Іван Юліанович Кулик
|People's Secretary on International Affairs (People's Secretariat)|
March 4, 1918 – March 17, 1918
|Prime Minister||Yevgenia Bosch|
|Preceded by||Sergei Bakinsky (as Nationalities)|
|Succeeded by||Volodymyr Zatonsky (as Foreign Affairs)|
|Writer's Union of Ukraine chairman|
|Preceded by||post created|
|Succeeded by||Oleksandr Korniychuk|
January 26, 1897|
Shpola, Kiev Governorate, Russian Empire
|Died||October 10, 1937(aged 40)|
|Alma mater||Odessa Arts School|
Ivan Yulianovych Kulyk (Ukrainian: Іван Юліанович Кулик; born Izrail Yudelevich Kulik ) (January 14, 1897 – October 10, 1937) was a Jewish-Ukrainian poet, writer, translator, diplomat and Communist Party activist. He also wrote under the names "R. Rolinato" and "Vasyl Rolenko".
Kulyk was born in the city of Shpola, in the Kiev Governorate of the Russian Empire (now in Cherkasy Oblast, Ukraine) into the family of a teacher. He finished fourth-grade college in Uman where he moved with his parents. There his first poem was published in the Uman newspaper Provincial voice ("Провинциальный голос"), in Russian.
In 1911 he enrolled into the Odessa Art academy. In 1914, together with his parents, he emigrated to the United States. There he worked in the factories and mines in Pennsylvania. He began publishing his poems in the local Russian newspaper New world ("Новый мир"). In 1914 he became a member of the Russian Social Democratic Labour Party (RSDLP).
In spring 1917 Kulyk travelled through the Russian Far East and Siberia, returning to Kiev where he joined the local revkom. He actively participated in the Kiev Bolshevik Uprising that led to the establishment of the Soviet government in Kiev. In December 1917 he was elected to the Central Executive Committee of Soviets and the first Soviet government of the Ukrainian SSR (heading the People's Secretariat of the Foreign Affairs). In summer of 1918 together with Vitaliy Primakov participated in the formations of the Red Cossacks military units.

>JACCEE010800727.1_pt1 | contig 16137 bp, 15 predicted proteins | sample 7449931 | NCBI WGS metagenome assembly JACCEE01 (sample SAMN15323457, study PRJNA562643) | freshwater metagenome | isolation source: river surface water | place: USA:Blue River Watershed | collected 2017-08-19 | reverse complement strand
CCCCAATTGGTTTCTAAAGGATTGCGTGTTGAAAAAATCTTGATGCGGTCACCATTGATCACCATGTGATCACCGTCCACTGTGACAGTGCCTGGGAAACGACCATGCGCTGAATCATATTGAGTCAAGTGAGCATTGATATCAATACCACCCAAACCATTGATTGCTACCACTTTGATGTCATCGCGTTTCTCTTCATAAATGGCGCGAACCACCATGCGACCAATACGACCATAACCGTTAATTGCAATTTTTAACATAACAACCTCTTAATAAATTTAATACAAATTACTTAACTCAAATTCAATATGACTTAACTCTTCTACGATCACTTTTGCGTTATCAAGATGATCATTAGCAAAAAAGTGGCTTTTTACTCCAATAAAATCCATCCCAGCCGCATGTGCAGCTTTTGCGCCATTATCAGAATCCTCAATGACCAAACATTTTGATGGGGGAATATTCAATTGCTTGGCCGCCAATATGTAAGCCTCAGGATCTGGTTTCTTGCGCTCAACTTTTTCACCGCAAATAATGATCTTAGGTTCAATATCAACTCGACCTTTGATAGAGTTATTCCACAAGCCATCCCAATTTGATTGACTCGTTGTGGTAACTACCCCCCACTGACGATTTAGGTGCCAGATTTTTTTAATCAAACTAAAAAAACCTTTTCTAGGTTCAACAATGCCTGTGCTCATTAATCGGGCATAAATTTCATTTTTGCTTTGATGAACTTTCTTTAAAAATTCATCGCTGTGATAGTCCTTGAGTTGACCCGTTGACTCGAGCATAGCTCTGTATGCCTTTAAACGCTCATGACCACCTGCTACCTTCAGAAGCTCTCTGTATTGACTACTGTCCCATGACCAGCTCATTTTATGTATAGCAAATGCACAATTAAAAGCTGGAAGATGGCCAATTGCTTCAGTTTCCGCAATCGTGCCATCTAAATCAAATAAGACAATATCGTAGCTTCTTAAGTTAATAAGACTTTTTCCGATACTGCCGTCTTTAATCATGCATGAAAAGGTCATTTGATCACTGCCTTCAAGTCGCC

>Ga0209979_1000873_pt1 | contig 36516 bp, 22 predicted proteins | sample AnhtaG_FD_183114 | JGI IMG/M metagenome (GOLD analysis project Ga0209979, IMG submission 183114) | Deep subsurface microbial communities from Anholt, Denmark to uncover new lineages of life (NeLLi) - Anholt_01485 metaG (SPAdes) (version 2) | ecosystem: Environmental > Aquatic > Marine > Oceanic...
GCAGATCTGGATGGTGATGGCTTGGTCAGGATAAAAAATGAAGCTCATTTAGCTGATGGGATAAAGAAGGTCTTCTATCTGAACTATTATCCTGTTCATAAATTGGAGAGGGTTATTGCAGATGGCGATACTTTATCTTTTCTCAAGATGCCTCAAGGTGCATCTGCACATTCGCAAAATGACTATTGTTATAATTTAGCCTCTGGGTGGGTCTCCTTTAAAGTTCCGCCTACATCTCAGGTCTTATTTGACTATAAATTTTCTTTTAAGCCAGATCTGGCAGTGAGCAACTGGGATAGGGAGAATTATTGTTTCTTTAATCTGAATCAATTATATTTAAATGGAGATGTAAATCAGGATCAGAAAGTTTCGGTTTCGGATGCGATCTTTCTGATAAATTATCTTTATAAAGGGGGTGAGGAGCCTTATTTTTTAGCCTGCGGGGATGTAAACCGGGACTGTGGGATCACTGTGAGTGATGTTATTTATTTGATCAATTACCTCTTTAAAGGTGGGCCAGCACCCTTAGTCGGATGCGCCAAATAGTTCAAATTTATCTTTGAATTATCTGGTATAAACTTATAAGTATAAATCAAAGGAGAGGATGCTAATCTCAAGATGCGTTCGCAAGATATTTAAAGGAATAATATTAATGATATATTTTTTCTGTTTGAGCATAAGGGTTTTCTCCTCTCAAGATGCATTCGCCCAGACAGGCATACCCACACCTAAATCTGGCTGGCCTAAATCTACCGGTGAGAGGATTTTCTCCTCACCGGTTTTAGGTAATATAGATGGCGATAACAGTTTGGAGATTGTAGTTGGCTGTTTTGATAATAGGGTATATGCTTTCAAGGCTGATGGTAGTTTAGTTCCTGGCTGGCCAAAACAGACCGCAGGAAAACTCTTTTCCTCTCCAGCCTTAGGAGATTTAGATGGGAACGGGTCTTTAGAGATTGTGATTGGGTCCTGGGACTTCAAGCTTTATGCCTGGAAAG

From May 1921 to May 1922 he was a secretary of the Kamyanets-Podilsky branch of the Communist Party (Bolshevik) of Ukraine. There he edited the local newspaper Red Truth, simultaneously teaching history in the Institute of the People's Education. At this time he published his poem the Green heart (1921, Ukrainian: Зелене серце).
He was one of the leaders of the All-Ukrainian Association of the Proletarian Writers (VSPP), and after 1934 became the leader of the Ukrainian Association of Soviet Writers. Along with those duties he also was head of the State Political Publishing house, edited in the Literary newspaper ("Літературнa газетa") and the journal Soviet Literature ("Радянська література").
He was married to the Ukrainian writer Luciana Piontek (1899–1937), an ethnic German.
He was arrested during the Great Purge in 1937, charged with "spying against the Soviet Union" and executed by shooting on October 10, 1937. Earlier, on September 25, 1937, his wife was executed as well for "supporting her husband in anti-state activities".
- Soviet encyclopedia of history of Ukraine, vol. II.
- Encyclopedia of Ukraine. Dictionary part, vol. IV.
- Khmelnytsky Oblast writers: Bibliographical index. Khmelnytsky, 1989.
- Soroka, M. Ivan Kulyk, Writers of Ukraine – victims of Stalin's repressions. Кyiv, 1991.
- Khaim Volkovych Beyder. Secretary of povit committee. Vitchyzna #12 (pp 108–112), 1967.
- Yohanan Petrovsky-Shtern, "The Anti-Imperial Choice: The Making of the Ukrainian Jew"